Healthtech devices are increasingly common. People are wearing sensor devices that monitor fitness metrics. They can count steps and distance walked or run, calories burned, elevation changes, and heart rate. In the future, people may swallow sensor devices that can monitor or transmit video of the digestive system, may have sensor devices in their bloodstream monitoring the level of a medication, or may ingest smart pills that detect diseases. An organization can also embed devices in a patient, such as a catheter for an insulin pump, a pacemaker, or microchips placed under the skin.
With all of these devices, various security vulnerabilities may be present. Hackers can exploit vulnerabilities to take control of them or otherwise tamper with them. Devices that communicate with systems outside the body entail the risk of interception or interruption. Moreover, once systems collect data from devices on or in the body, the systems are potential targets for attack.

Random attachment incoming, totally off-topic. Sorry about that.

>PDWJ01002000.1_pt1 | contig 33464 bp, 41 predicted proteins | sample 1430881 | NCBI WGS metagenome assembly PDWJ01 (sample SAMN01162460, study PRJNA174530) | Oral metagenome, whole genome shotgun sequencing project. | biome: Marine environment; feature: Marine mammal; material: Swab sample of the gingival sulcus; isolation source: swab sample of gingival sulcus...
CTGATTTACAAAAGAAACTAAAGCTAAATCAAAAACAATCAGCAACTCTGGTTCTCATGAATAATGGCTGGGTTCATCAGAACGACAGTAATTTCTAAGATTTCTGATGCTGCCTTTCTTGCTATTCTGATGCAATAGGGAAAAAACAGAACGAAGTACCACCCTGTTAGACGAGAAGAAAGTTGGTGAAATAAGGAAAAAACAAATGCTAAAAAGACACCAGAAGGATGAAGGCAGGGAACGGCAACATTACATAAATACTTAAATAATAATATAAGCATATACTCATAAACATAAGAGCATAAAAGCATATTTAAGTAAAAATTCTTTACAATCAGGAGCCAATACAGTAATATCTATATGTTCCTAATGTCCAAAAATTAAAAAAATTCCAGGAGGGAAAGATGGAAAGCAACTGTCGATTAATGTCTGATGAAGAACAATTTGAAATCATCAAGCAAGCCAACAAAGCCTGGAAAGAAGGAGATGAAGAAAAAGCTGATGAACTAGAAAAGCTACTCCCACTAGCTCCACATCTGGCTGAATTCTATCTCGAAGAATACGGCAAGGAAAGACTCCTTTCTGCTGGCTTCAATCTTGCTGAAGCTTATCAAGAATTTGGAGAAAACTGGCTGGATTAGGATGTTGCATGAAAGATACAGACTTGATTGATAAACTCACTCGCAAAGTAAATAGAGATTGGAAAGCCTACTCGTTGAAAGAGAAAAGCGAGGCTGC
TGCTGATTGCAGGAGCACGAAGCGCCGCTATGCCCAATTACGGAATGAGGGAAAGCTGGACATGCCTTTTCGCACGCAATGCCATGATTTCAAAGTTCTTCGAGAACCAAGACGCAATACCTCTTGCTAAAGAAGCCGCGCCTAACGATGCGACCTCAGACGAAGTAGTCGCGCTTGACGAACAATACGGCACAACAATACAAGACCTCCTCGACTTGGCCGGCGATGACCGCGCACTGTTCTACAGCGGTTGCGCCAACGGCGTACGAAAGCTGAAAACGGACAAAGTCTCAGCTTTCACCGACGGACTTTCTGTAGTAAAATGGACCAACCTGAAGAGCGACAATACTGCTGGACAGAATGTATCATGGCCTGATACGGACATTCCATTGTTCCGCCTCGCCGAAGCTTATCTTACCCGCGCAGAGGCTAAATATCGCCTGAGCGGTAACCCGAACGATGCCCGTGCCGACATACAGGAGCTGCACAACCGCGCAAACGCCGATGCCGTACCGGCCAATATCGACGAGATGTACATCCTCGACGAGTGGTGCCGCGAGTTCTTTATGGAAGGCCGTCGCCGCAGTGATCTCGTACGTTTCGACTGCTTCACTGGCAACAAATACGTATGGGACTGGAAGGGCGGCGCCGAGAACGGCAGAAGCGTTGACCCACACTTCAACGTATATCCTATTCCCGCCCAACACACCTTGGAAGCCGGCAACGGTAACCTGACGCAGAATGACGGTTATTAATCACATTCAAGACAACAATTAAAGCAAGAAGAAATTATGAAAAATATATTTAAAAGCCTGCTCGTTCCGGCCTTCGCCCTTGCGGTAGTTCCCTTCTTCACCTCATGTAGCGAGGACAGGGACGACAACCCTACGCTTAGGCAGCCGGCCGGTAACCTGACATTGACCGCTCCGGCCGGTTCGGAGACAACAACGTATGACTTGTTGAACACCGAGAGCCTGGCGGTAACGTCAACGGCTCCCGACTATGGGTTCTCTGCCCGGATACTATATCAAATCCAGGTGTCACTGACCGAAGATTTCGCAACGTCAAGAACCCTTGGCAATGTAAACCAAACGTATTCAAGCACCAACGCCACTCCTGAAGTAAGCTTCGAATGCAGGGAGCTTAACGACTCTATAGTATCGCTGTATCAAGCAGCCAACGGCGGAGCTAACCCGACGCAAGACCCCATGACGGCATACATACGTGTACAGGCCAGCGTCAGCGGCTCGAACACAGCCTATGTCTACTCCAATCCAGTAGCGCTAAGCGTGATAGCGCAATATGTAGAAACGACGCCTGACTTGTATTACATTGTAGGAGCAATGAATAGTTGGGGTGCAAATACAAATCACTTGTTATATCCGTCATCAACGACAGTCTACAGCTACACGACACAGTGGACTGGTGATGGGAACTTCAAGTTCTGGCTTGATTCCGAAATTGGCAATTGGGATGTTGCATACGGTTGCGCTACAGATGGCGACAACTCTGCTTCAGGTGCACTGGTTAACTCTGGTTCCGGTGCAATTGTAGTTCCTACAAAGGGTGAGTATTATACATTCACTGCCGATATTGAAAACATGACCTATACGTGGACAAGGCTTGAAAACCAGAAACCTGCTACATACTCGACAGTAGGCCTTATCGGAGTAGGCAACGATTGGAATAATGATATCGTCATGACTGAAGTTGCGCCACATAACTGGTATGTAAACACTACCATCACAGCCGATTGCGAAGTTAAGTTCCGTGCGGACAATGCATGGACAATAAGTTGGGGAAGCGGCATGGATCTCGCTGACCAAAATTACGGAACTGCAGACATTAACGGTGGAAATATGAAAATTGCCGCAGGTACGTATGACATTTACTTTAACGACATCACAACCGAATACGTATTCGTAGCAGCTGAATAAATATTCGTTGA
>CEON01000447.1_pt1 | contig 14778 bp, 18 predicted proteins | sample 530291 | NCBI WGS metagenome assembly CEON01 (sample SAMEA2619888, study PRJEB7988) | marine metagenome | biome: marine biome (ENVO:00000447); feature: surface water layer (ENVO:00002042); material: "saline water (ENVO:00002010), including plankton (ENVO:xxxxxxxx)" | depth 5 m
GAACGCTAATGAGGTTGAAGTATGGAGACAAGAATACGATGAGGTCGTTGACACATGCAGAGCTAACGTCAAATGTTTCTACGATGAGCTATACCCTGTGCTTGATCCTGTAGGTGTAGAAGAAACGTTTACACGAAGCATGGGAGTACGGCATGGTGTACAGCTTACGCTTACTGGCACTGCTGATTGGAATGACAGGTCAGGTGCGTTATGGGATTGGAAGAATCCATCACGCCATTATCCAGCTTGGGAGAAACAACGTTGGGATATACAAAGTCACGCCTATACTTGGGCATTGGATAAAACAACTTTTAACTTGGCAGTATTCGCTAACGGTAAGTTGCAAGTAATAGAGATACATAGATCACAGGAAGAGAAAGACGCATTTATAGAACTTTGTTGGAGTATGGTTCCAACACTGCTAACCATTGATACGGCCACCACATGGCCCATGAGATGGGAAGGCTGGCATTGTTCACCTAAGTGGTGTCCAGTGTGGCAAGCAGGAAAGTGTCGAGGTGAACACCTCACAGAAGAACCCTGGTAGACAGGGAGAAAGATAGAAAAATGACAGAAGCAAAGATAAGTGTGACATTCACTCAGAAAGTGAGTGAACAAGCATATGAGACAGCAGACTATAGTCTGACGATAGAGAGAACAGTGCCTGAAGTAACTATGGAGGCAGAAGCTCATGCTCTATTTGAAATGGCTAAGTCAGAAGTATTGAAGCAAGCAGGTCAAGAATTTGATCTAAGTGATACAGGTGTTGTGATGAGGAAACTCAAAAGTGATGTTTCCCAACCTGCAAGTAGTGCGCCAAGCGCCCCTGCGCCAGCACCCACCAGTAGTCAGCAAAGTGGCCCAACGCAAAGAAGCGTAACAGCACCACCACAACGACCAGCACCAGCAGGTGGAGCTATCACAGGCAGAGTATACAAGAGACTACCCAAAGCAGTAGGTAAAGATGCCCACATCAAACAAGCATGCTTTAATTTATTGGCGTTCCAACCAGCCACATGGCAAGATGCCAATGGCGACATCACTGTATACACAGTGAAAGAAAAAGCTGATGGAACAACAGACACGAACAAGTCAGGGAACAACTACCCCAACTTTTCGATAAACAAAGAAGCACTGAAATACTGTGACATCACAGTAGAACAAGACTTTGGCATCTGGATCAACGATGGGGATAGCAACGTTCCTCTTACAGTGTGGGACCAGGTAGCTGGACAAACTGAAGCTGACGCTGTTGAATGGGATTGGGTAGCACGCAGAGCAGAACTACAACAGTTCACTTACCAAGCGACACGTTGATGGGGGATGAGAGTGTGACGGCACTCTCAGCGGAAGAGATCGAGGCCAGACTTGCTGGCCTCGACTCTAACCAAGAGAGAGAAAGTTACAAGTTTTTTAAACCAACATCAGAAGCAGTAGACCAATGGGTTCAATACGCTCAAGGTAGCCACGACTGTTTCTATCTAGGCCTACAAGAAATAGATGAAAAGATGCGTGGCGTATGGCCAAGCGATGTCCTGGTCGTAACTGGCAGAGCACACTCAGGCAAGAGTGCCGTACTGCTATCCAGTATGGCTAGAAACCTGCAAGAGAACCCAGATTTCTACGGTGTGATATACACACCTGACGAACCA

To mitigate these risks, the device manufacturers should design their products with security features in mind. They should thoroughly test the device during the design phase to determine if vulnerabilities pose risks to users. They should have an independent third party test the device to check for vulnerabilities and seek any available security certifications for the device. Finally, the vendor hosting the applications and data needs to secure the data and the systems collecting the data. It should use transmission security procedures and technology to secure the communications with the device, encrypt the collected data, and manage access to the infrastructure supporting the devices.
Healthtech companies collecting and processing data on behalf of entities covered by the Health Insurance Portability and Accountability Act (HIPAA) may be “business associates” of those covered entities. HIPAA business associates have an obligation to maintain the confidentiality, integrity, and availability of protected health information collected on behalf of covered entities. Even if healthtech companies are not collecting data on behalf of HIPAA covered entities, they have an obligation to avoid unfair and deceptive practices towards consumers. Failing to protect consumer data may trigger liability for such conduct. Liability may result in civil money penalties or class action suits filed by consumers.
Stephen Wu wrote A Guide to HIPAA Security and the Law (Second Edition) published by the American Bar Association in August 2016. For more information on the book or this post, please contact Stephen Wu by completing the web form here.